Arkansas Alzheimer’s Disease & Related Dementias (AADRD)
Defining Alzheimer's Disease and Dementia
What are Alzheimer’s Disease and Related Dementias?
- Alzheimer’s disease involves parts of the brain that control thought, memory, and language. It is a progressive disease beginning with mild memory loss and possibly leading to loss of the ability to carry on a conversation and respond to the environment.
- Alzheimer’s is a specific disease. Dementia is not.
- Alzheimer's disease is the most common cause of dementia, accounting for 60-80% of dementia cases.
- Though the greatest known risk factor for Alzheimer’s is increasing age, the disease is not a normal part of aging.
- Although most people with Alzheimer’s are 65 and older, approximately 200,000 Americans under 65 are living with younger-onset Alzheimer’s disease.
- Dementia is a general term for a decline in mental ability severe enough to interfere with daily life.
- Dementia describes a group of symptoms associated with a decline in memory, reasoning, or other thinking skill.
- Dementia is not a normal part of aging • Alzheimer's is the most common type of dementia, but there are many kinds:
- Creutzfeldt-Jakob Disease
- Lewy Body Dementia
- Down Syndrome and Alzheimer's Disease
- Frontotemporal Dementia
- Huntington's Disease
- Mixed Dementia
- Normal Pressure
- Posterior Cortical Atrophy
- Parkinson's Disease Dementia
- Vascular Dementia
- Korsakoff Syndrome
Alzheimer’s in Arkansas
- One out of three seniors who die annually is diagnosed with Alzheimer’s or another dementia.
- Alzheimer’s disease was the 4th leading cause of death among Arkansans aged 65 years and older compared to the national rank as the 5th leading cause of death in 2018.
- Arkansas ranked 23rd among states for Alzheimer’s disease mortality in 2013, however, moved up to 13th in 2018, indicating more Arkansans aged 65 years and older are succumbing to Alzheimer’s disease over time.
Take Brain Health to Heart
What’s good for your heart and blood vessels is also good for your brain. Recent studies have shown that risk factors for heart disease and stroke, such as physical inactivity and obesity, also contribute to conditions such as memory loss, Alzheimer’s disease, dementia, and reduced cognitive ability. Older adults with Alzheimer’s and other dementias are more likely than other older adults to have multiple chronic conditions, and Alzheimer’s complicates the management of these conditions, resulting in increased hospitalizations and costs. The good news is that there are steps you can take that will help your heart and your brain.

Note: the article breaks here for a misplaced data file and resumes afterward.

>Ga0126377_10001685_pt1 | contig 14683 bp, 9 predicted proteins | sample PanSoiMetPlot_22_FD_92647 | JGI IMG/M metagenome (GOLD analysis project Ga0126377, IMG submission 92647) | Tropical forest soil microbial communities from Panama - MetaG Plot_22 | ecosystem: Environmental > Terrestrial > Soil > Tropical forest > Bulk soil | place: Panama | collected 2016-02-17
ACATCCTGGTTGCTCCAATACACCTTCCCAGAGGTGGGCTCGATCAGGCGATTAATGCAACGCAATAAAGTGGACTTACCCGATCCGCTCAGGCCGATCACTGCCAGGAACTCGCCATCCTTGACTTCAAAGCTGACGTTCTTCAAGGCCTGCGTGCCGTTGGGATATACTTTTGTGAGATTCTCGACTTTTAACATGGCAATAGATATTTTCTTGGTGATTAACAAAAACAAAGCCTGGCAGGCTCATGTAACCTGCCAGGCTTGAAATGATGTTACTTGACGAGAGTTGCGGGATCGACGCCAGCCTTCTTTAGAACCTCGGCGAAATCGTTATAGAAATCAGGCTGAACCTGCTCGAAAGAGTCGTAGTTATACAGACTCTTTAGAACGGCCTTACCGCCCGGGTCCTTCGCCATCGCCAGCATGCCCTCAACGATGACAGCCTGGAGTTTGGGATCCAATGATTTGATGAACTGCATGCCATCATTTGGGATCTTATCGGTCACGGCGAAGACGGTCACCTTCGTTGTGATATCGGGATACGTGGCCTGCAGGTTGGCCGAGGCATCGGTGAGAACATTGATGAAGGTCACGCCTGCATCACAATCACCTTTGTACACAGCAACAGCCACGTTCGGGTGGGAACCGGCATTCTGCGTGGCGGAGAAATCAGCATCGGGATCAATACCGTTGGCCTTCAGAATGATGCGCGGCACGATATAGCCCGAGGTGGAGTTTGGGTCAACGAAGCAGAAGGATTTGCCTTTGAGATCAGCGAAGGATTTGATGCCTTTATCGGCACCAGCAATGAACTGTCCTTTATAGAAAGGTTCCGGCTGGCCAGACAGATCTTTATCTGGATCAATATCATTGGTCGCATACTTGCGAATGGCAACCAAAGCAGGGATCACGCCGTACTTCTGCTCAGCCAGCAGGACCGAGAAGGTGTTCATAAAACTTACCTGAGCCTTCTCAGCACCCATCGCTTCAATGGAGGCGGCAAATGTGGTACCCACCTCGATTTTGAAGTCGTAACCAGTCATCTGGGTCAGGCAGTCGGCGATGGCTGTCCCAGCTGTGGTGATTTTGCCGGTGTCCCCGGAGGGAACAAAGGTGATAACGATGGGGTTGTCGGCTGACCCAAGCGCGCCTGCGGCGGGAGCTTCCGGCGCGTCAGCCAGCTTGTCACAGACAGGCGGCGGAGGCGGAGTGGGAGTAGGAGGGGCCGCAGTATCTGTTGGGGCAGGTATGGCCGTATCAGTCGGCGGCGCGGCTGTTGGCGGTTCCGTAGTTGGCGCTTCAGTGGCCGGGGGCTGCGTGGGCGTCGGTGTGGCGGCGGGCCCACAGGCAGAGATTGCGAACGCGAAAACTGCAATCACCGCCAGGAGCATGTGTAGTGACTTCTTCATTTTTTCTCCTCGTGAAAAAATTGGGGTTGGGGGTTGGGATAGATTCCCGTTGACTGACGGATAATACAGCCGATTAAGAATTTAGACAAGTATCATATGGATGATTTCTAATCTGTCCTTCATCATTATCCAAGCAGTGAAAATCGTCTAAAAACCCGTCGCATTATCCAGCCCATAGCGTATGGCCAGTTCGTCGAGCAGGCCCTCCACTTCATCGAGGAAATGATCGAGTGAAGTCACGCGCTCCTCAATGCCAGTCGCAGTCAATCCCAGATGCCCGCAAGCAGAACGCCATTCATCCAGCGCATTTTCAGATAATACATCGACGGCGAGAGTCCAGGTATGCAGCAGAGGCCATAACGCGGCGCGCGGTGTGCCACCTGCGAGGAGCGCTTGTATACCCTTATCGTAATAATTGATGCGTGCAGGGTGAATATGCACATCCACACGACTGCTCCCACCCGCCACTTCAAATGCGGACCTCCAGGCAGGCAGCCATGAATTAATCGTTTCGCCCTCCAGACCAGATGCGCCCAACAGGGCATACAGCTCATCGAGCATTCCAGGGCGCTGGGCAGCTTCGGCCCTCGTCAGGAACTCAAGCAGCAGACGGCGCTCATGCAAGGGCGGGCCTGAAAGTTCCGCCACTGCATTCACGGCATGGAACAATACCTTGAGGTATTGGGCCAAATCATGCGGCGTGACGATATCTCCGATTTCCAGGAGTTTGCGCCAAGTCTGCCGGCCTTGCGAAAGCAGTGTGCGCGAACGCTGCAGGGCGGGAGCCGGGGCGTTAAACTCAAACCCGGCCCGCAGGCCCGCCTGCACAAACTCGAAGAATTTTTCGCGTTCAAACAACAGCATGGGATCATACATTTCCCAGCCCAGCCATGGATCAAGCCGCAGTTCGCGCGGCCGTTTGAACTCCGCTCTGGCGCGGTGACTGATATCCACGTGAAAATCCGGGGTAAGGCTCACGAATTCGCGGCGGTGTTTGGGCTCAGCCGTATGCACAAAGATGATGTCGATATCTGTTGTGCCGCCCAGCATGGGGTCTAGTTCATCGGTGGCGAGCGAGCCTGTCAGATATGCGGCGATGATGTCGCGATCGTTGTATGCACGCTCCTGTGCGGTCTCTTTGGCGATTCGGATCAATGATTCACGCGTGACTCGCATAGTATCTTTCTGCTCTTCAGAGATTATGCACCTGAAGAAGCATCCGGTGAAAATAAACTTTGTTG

10 Ways to Help Improve Your Brain Health
- Don’t Use Tobacco
- Be Physically Active
- Eat a Healthy Diet
- Maintain a Healthy Weight
- Get Enough Sleep
- Stay Engaged
- Prevent and Manage High Blood Pressure
- Prevent and Manage High Cholesterol
- Manage Blood Sugar
- If You Drink, Do So in Moderation
Although age, genetics, and family history cannot be changed, other risk factors can be changed or modified to reduce the risk of cognitive decline and dementia. In fact, the 2020 recommendations of The Lancet Commission on Dementia prevention, intervention and care suggest that addressing modifiable risk factors might prevent or delay up to 40% of dementia cases
The Importance of Caregivers
- About one in three Alzheimer’s caregivers report their health has gotten worse due to care responsibilities.
- Increased risk of stress, depression, unhealthy behaviors, and poor attention to their own health.
- Caregivers of people with dementia with diabetes or osteoporosis were 2.6 and 2.3 times more likely, respectively, to report emotional difficulties with care compared with caregivers of people with dementia who did not have these co-occurring conditions.
What are we doing at the Arkansas Department of Health?
The Arkansas Department of Health is an awarded recipient of the CDC Building Our Largest Dementia (BOLD) Infrastructure for Alzheimer’s Act, Public Law 115-406, for Public Health Programs to Address Alzheimer’s Disease and Related Dementias (CDC-RFA-20-2004). BOLD funding is being used to:
- Increase the number of stakeholders engaged in state-wide AADRD collaboration.
- Promote education about the importance of risk reduction (primary prevention), early diagnosis (secondary prevention), prevention and management of comorbidities, avoidable hospitalizations (tertiary prevention), and the role of the caregiver.
- Increase healthcare professional education about the importance of all three levels of prevention, and the importance of caregivers as a vital part of the healthcare team.
- Increase the number and types of health communications with the integration of brain health and dementia risk.
- What are Alzheimer’s Disease and Related Dementias?
- Providers in Arkansas
- Community Resource Manual
- Alzheimer’s Association
- CDC-Healthy Brain Resource Center
- Arkansas State Plan 2021-2025
- AARP-Family Caring
- UAMS- Center on Aging
- Alzheimer’s Arkansas
Jarriel Moore, BA, CBT, CHC
BOLD Program Manager